ZTE Ceases Operations Due To US Ban, Despite Trump Pledge

President Donald Trump has stepped into the row surrounding the seven year ban on US companies supplying Chinese telecommunications maker ZTE with software and components.

Trump had pledged to help China’s ZTE “get back into business”. But that seems to be too little, too late, after ZTE just announced on Tuesday that as a result of the ban, “major operating activities of the company have ceased.”

ZTE had warned last month that the ban on US firms supplying it with components threatened its very survival.

Component ban

ZTE had earlier this month requested that the United States lift the seven year ban on US companies supplying it with software and components.

The US had imposed the ban in April after it alleged the Chinese company had broken a settlement agreement with repeated false statements (regarding breaching US sanctions on Iran and North Korea), and the ban was punishment for violating the terms of the settlement agreement.

The US Commerce Department’s Bureau of Industry and Security (BIS) had imposed the ban on sales by American companies to ZTE for seven years.

Following that move ZTE immediately suspended trading of its shares on Chinese stock markets and delayed an earnings release.

Chinese negotiators who were holding trade talks with US counterparts in Beijing in late April, asked the United States to hear ZTE’s appeal, and take into account the company’s efforts to improve its compliance, and amend the ban.

Despite now ceasing main business operations, China’s second biggest telecom equipment maker is still trying to have the ban modified or reversed.

But it seems that the ban was too much, and ZTE has ceased ‘major operating activities.’

“As a result of the Denial Order, the major operating activities of the Company have ceased,” ZTE said. “As of now, the Company maintains sufficient cash and strictly adheres to its commercial obligations subject to compliance with laws and regulations.”

“The Company and related parties are actively communicating with the relevant US government departments in order to facilitate the modification or reversal of the Denial Order by the U.S. government and forge a positive outcome in the development of the matters,” said ZTE.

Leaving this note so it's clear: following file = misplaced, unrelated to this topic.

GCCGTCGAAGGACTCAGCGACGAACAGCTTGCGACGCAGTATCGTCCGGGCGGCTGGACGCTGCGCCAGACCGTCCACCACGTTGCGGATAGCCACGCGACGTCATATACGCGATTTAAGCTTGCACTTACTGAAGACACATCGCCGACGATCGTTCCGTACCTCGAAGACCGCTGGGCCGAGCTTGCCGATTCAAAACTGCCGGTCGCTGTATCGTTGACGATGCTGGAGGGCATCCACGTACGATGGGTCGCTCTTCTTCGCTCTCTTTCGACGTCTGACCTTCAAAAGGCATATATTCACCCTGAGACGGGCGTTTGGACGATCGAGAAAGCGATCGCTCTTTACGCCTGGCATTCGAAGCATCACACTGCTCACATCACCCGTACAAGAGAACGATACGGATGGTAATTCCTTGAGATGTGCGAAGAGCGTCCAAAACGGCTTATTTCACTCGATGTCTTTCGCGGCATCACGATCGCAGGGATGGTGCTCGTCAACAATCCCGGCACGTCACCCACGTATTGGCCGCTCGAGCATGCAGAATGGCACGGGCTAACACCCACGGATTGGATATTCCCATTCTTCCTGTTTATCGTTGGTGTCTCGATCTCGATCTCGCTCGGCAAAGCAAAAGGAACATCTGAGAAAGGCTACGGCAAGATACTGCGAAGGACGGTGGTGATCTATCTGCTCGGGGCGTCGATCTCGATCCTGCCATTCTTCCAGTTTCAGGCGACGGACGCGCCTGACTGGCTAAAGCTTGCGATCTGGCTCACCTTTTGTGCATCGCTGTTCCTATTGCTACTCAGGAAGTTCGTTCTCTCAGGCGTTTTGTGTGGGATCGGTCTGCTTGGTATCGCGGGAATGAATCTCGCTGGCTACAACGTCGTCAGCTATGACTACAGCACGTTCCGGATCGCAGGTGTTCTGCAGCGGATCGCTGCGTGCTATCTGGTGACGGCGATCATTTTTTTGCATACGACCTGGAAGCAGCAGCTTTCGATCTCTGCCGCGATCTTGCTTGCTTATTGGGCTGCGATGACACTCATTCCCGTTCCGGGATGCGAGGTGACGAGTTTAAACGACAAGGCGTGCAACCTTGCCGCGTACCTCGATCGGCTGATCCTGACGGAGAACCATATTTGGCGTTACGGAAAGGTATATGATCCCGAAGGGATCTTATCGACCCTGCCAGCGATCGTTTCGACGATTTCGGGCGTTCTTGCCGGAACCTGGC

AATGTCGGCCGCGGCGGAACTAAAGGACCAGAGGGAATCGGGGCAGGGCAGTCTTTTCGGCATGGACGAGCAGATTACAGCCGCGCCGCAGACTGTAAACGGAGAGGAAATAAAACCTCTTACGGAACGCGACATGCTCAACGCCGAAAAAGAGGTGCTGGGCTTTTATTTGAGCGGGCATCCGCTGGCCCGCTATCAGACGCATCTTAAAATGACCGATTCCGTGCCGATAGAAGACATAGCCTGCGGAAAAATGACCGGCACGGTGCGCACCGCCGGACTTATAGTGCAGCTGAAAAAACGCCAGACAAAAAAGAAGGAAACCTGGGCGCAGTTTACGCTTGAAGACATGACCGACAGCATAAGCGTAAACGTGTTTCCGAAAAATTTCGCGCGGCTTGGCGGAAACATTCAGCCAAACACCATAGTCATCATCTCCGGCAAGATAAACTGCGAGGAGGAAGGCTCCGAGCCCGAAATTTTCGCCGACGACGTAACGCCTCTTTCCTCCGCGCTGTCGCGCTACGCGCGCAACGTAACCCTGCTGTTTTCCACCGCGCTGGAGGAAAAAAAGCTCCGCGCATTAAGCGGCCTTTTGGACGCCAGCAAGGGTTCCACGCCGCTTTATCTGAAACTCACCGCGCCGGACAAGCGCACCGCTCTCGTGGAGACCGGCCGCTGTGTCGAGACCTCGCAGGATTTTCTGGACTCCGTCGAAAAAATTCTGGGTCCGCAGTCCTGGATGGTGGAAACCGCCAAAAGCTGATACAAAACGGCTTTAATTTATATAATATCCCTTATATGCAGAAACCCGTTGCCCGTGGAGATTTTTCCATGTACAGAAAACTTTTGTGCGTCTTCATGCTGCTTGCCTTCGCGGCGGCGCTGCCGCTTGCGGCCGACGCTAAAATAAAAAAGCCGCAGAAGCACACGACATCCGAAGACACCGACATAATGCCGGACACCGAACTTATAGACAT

ZTE is known to rely on importing chips from US firms such as Qualcomm and Intel for up to a third of its components.

ZTE had also signed a deal with Taiwanese semiconductor company Mediatek, but this was not enough to avoid crippling ZTE’s supply chain.

Trump pledge

Meanwhile President Trump caused controversy in the United States after he tweeted on Monday a pledge to help ZTE.

“President Xi of China, and I, are working together to give massive Chinese phone company, ZTE, a way to get back into business, fast,” Trump tweeted. “Too many jobs in China lost. Commerce Department has been instructed to get it done!”

ZTE employs about 80,000 people, mostly in China. Staff are still reportedly turning up to work, but according to Reuters, “there is not much to do.”

On Monday, Commerce Secretary Wilbur Ross told reporters that the US would consider alternatives to a supplier ban.

“ZTE did do some inappropriate things … the question is are there alternative remedies to the ones we had originally put forward and that’s the area we will be exploring very, very promptly,” Mr Ross was quoted by the BBC as saying.

In 2012 the US House Intelligence Committee had warned that both Huawei and ZTE posed a national security threat and recommended they were banned from the US.

And then in March 2017, ZTE was fined $1.1bn (£800m) after admitting to violating US sanctions by illegally shipping American technology to Iran and North Korea.

It was also accused of lying about the punishment of staff involved in skirting the sanctions.

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Tom Jowitt

Tom Jowitt is a leading British tech freelancer and long standing contributor to Silicon UK. He is also a bit of a Lord of the Rings nut...

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